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How We Tested Hiking Shoes

By Brandon Lampley ⋅ Review Editor
Thursday
We hiked many on- and off-trail miles while wearing each of the hiking shoes tested. These products saw the summits of mountains in the Colorado Rockies, traveled across the rough trail approaches to rock climbing crags, and cruised around town and the local foothills' trail system. We ran a little in each pair, spent a lot of time covering miles with light packs, and tried each with a heavier pack to push their support limits.

Testing the traction of the Wildfire and North Face Ultra 109 side by side. Both have excellent traction on granite slabs.
Testing the traction of the Wildfire and North Face Ultra 109 side by side. Both have excellent traction on granite slabs.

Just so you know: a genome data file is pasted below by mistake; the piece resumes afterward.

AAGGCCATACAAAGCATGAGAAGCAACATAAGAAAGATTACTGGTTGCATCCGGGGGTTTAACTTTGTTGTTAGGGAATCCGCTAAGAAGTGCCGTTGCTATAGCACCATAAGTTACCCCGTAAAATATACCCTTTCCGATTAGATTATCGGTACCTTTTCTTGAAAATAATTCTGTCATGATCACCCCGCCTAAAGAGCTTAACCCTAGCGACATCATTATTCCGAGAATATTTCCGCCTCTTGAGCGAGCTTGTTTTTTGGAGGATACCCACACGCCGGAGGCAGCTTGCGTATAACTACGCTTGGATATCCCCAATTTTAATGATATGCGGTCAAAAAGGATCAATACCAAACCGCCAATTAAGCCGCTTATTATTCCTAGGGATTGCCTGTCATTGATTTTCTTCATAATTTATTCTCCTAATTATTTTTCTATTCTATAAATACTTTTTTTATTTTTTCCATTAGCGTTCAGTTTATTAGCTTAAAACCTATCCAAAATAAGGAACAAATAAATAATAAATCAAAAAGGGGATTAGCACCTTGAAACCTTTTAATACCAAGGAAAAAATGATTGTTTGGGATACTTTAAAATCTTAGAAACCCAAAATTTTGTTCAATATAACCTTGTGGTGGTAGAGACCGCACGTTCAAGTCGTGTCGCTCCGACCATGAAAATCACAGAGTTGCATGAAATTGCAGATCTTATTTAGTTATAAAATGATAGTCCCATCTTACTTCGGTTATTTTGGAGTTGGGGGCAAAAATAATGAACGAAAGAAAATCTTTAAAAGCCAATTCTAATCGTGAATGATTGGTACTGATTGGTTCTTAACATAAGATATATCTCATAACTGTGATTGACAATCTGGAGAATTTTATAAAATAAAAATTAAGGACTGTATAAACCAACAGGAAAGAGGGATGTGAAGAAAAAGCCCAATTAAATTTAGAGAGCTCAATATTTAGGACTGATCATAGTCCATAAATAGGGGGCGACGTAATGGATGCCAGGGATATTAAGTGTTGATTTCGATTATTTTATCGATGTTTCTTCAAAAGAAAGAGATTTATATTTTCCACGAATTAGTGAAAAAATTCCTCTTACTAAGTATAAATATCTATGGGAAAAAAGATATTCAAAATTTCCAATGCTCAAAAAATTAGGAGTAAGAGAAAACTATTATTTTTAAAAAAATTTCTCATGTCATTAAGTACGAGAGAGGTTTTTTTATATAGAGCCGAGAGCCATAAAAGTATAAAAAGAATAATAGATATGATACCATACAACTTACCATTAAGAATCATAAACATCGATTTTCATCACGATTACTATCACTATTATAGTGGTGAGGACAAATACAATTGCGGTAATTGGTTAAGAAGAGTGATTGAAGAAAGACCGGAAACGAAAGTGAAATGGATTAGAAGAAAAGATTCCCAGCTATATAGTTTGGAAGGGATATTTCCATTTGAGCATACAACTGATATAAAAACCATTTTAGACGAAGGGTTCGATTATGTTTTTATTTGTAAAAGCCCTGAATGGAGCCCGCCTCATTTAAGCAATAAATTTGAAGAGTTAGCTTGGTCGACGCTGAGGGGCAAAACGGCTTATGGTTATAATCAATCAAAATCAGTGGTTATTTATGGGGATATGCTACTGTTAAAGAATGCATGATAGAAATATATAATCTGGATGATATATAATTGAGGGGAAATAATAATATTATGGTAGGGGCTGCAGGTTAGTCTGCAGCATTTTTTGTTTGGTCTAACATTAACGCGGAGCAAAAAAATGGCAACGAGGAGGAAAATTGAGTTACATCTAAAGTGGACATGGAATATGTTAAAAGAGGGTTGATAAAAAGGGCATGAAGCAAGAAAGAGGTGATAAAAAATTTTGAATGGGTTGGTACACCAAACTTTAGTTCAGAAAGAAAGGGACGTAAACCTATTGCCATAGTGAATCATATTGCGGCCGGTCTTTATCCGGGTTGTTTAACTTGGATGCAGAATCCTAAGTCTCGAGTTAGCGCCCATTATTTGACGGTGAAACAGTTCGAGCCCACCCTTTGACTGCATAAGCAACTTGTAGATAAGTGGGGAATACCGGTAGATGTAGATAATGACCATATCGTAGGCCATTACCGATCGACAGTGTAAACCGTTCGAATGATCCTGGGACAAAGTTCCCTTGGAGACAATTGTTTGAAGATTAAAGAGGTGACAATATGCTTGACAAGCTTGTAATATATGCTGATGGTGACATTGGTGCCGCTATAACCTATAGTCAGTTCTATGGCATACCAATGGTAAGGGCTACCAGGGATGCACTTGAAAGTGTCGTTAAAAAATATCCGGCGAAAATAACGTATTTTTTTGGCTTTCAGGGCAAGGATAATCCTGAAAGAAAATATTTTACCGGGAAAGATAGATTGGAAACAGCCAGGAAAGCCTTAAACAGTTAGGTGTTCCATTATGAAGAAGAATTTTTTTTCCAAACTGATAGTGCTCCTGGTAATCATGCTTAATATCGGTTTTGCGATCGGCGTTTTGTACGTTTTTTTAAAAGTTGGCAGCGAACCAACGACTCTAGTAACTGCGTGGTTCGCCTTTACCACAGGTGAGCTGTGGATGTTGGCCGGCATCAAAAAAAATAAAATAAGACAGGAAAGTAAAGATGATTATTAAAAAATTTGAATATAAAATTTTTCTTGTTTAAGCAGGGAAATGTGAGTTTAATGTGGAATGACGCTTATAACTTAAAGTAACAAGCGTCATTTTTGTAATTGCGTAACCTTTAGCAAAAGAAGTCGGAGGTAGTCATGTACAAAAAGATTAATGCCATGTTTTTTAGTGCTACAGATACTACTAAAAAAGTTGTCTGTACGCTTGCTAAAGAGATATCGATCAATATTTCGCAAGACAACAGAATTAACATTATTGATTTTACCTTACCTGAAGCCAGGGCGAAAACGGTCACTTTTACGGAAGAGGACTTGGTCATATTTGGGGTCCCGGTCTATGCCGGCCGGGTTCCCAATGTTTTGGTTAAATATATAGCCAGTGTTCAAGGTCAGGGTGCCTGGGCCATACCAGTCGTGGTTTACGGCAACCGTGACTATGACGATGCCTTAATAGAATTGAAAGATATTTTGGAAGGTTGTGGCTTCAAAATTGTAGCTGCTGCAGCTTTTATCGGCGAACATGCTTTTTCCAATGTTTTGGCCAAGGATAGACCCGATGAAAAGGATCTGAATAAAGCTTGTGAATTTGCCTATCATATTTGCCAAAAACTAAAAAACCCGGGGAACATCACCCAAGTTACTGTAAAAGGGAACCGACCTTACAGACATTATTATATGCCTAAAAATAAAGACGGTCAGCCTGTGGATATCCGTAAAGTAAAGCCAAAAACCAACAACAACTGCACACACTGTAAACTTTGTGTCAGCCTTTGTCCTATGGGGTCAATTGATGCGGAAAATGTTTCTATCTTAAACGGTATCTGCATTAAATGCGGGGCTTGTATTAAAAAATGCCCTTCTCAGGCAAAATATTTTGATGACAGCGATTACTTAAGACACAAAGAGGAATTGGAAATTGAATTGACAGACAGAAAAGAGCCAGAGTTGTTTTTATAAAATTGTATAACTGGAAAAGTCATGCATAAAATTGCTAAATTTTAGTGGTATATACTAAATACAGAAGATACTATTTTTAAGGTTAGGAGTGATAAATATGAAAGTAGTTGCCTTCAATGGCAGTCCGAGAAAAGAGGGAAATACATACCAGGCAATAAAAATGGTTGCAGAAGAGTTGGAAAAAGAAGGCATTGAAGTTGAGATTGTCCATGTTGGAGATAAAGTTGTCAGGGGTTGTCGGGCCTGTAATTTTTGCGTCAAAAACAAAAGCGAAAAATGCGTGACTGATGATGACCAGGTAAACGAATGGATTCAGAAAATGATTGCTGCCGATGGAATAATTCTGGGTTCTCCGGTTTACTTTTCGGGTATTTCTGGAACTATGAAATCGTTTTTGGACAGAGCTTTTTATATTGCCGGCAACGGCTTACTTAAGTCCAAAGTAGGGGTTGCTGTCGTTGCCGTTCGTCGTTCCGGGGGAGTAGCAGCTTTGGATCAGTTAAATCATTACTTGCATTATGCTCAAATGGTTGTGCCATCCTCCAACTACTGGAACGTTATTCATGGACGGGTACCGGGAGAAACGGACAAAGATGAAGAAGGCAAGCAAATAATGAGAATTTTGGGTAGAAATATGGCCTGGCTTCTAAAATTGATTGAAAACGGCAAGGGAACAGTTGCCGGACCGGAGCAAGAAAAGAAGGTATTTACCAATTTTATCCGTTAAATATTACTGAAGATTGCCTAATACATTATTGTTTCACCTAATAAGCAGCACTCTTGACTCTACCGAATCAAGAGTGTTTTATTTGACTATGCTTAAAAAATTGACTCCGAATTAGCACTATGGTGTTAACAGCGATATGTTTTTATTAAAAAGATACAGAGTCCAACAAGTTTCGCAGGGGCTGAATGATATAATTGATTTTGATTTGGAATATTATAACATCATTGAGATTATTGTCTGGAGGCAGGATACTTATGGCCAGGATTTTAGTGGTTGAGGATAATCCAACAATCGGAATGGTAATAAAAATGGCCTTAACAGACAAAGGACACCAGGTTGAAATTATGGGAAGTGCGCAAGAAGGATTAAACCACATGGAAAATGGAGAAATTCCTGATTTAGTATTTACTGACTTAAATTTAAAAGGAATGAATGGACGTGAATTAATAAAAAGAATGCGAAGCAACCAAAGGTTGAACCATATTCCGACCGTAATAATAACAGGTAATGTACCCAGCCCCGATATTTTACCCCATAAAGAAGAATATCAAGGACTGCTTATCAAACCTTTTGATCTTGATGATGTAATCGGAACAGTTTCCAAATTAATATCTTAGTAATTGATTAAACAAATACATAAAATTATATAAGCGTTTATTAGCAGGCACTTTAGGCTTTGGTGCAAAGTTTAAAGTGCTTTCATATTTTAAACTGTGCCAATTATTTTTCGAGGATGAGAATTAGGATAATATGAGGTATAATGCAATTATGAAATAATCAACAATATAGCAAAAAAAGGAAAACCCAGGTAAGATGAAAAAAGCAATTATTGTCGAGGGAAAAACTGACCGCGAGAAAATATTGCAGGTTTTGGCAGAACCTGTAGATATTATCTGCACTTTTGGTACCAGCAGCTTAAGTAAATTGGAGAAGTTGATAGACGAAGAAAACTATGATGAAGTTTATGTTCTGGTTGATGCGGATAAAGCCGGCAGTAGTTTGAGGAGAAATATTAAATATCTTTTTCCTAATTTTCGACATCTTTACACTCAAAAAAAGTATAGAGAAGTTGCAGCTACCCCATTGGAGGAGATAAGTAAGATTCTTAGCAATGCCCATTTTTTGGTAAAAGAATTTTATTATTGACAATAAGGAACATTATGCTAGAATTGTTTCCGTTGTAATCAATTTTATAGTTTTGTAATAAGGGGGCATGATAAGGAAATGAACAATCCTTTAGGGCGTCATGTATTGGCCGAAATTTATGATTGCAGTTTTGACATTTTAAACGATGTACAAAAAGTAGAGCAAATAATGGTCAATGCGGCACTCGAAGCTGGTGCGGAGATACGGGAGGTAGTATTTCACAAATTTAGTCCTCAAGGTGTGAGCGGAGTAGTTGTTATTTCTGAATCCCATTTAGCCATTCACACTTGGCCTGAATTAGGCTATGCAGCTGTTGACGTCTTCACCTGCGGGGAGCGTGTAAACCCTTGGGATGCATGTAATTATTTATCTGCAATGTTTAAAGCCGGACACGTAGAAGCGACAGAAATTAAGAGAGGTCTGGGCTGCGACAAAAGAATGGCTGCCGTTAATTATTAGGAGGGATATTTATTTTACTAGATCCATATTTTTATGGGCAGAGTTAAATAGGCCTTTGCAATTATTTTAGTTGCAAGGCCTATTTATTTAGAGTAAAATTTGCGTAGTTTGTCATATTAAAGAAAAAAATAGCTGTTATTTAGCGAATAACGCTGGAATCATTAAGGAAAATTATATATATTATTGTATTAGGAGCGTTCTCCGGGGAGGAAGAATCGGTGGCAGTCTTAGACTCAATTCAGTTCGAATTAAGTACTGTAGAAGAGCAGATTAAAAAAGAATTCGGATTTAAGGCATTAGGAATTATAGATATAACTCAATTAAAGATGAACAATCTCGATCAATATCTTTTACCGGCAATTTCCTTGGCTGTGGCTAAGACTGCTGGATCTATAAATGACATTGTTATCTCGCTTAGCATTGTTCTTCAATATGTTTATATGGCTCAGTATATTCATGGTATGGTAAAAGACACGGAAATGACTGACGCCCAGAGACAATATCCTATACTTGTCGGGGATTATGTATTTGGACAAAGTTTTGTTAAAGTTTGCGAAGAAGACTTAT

We independently weighed each pair, devised scenarios to test traction on various surfaces, studied the stock insole, and scrutinized and fiddled with the lacing systems. Finally, we surveyed friends and colleagues to find out their favorites, what types of hikes they love them for, and what type of wear and tear eventually sends their shoes to the hiking trails in the sky.

Each model received an overall score based on our evaluations of weight, comfort, support, traction, versatility, water resistance, and durability.


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